But when it comes to women’s issues, I am absolutely an outsider looking in. I can’t draw from personal experience. I can only draw from other people’s personal experiences. I guess you could say I’ve learned to be like a journalist of sorts. I have to observe women. I have to ask women questions. Lots of questions. Yeah, I’m a good listener. I have to be. I’ll never ever know what it’s like to be a woman in the 21st century unless I pay attention.
But that’s just the research part.
The hard part is the writing part.
You could also compare what I do to being an anthropologist studying and living with another culture, one that is wildly different from your own. At first, the actions, behaviors, mannerisms, all seem completely foreign. Heck, even the language is different. At first, you have no idea what anyone is saying. Eventually, you learn the language, learn the social customs. If you spend enough time living inside a foreign culture, you can probably do a passing good job of behaving like one of them.
But they all know, “You’re not from around here.”
Sadly, no matter how much studying and observing I do, I’ll always be an outsider when it comes to the ways of women.
As for the books, when I’m writing a male character, it’s easy. I can come up with male dialogue and male behavior all day long. I know when it rings true and when it doesn’t. I’ve lived it. I know.
But when I’m writing female characters? Forget it. It’s not based on intuition. It’s not based on experience. It’s purely an intellectual exercise. And that’s why I’m constantly second guessing myself.
Would a woman do this?
Would a woman say that?
Would a woman FEEL this or that?
I can only guess.
I haven’t lived it first hand. I don’t have that internal measuring stick, that automatic sense of what works and what doesn’t. You know that feeling you get when you’re taking a math test and you’re not really sure if you got the answer right? You did all the work, and at the bottom of the page you wrote down an answer. But you don’t know if it’s right or wrong. You have to wait until the teacher grades your paper for you.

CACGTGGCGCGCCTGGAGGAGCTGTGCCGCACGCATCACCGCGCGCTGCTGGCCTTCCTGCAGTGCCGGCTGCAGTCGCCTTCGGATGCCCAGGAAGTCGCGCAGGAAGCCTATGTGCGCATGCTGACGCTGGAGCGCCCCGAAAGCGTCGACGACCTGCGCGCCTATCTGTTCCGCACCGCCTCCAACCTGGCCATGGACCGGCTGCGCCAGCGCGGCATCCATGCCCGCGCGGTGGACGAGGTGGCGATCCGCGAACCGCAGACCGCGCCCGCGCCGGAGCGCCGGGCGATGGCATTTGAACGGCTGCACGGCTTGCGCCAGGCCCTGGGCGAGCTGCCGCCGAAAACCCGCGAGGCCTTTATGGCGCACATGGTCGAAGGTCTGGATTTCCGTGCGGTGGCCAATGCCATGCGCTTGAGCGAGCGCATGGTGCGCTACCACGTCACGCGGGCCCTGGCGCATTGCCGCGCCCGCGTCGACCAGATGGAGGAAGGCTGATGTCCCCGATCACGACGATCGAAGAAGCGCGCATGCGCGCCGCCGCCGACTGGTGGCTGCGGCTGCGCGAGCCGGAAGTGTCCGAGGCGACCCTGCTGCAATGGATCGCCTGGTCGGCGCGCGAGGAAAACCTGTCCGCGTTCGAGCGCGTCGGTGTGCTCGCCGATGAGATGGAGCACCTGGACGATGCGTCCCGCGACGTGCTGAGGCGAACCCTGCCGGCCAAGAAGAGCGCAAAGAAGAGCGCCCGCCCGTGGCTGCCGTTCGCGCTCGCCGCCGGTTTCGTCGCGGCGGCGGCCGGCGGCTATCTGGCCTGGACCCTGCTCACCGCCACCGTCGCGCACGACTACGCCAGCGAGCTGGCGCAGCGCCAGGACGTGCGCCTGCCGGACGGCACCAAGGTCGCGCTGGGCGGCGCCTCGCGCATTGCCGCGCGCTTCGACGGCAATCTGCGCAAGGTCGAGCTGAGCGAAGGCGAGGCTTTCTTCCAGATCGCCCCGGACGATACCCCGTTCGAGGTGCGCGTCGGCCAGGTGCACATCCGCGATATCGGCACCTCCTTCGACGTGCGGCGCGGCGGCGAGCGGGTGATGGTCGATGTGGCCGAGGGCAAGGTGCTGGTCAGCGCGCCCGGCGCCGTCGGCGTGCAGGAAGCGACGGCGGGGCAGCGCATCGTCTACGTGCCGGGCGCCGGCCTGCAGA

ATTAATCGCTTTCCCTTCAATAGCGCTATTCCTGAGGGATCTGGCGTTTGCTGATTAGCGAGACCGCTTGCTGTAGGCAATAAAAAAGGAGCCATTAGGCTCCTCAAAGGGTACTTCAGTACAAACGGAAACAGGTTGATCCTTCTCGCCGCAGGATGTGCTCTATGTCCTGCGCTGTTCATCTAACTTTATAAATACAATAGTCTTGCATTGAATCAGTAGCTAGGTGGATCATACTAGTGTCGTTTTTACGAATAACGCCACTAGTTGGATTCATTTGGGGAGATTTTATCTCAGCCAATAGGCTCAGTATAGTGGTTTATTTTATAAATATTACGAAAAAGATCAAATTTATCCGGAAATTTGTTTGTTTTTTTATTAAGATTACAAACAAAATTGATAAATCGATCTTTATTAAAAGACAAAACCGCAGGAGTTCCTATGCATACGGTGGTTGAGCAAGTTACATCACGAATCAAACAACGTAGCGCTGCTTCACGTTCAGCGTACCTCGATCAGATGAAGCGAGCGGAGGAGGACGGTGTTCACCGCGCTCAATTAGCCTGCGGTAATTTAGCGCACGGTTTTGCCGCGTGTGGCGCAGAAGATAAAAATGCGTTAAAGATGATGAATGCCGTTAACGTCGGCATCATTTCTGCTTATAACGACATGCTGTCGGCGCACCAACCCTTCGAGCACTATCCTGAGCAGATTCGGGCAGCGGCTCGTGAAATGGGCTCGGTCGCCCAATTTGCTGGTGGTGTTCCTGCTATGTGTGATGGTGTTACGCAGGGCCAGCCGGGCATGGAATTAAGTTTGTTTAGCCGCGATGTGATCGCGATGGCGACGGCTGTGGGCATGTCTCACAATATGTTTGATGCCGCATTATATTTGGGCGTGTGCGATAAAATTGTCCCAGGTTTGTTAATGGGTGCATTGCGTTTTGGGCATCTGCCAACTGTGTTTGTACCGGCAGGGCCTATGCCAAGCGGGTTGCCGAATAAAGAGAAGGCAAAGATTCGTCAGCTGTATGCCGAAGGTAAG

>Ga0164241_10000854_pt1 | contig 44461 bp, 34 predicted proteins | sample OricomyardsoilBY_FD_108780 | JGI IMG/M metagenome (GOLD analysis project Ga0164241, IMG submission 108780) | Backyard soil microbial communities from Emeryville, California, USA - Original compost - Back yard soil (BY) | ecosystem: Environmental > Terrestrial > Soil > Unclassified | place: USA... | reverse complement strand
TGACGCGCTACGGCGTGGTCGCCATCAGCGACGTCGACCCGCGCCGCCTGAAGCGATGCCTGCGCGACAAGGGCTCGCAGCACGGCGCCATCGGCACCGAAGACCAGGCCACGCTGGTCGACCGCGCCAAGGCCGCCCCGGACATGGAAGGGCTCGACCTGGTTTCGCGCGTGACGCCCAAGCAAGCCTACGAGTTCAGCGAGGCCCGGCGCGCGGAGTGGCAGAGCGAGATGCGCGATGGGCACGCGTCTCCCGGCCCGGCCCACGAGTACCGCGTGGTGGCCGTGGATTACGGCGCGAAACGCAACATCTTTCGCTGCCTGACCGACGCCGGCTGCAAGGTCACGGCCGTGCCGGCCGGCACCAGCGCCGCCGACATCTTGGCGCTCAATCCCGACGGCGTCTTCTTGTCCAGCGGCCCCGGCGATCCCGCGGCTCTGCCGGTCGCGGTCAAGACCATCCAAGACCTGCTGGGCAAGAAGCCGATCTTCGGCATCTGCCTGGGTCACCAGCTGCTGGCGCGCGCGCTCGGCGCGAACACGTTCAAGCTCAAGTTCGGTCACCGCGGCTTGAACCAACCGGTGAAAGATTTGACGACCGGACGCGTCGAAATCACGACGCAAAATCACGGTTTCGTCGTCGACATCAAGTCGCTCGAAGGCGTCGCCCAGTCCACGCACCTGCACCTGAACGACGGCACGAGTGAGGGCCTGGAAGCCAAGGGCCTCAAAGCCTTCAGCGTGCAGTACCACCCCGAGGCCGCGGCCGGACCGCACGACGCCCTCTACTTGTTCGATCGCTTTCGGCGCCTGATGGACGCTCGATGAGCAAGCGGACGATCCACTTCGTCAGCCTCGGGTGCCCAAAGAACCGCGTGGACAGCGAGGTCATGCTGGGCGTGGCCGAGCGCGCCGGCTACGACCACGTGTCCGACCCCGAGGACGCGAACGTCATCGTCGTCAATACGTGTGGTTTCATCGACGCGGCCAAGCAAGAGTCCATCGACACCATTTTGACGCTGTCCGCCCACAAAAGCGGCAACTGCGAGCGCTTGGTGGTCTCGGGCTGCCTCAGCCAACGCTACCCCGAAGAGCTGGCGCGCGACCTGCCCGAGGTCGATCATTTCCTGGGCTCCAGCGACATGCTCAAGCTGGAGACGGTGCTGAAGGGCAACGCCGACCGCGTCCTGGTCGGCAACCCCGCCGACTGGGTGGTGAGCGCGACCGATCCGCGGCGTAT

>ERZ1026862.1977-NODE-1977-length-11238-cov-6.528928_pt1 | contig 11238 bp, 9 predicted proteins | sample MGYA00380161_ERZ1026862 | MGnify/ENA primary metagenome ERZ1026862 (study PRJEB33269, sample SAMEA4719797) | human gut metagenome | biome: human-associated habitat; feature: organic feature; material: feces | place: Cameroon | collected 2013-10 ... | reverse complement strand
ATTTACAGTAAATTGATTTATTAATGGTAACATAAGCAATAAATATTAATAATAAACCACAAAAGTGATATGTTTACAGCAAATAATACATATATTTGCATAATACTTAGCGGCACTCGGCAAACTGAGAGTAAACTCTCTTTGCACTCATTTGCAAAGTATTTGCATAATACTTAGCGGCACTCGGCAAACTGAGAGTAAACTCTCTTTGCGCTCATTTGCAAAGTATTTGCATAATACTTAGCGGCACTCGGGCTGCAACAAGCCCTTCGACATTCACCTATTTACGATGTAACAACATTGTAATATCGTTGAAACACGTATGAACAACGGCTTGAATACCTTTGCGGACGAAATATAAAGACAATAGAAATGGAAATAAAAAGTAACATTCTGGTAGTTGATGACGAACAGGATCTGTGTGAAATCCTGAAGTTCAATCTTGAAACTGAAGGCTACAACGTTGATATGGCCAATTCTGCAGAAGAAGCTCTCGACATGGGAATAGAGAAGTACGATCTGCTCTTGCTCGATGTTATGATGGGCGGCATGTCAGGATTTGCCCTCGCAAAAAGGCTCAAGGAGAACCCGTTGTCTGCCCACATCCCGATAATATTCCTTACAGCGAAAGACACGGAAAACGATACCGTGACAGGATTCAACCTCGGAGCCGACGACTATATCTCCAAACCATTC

Thankfully, my beta readers (who are all women) grade my books before I publish them. They’ll point out things that don’t ring true. After eleven books, I tend to get it right most of the time. I’ve done my research and my homework.
But the fact remains, what I’ve learned about women through outside observation in my lifetime is a tiny fraction of what every woman learns from living her life day after day after day. Whenever I pick up a romance from a skilled female romance author, especially good romantic comedies written by women, I inevitably read lines that make me laugh out loud, and I end up shaking my head and thinking “That is comedy genius, and I would NEVER have thought of that line. Respect.”
I know I’ll always be a student of women.
I’ll always be learning.
And my readers will always be grading.
I’m okay with that.
As long as I don’t get a report card, what do I care?
I forgot about those pesky book reviews…
Too bad they don’t grade on a curve.
Buy it today:
Devon Hartford is a dude who writes romantic comedies because he likes to laugh as much as he likes to love.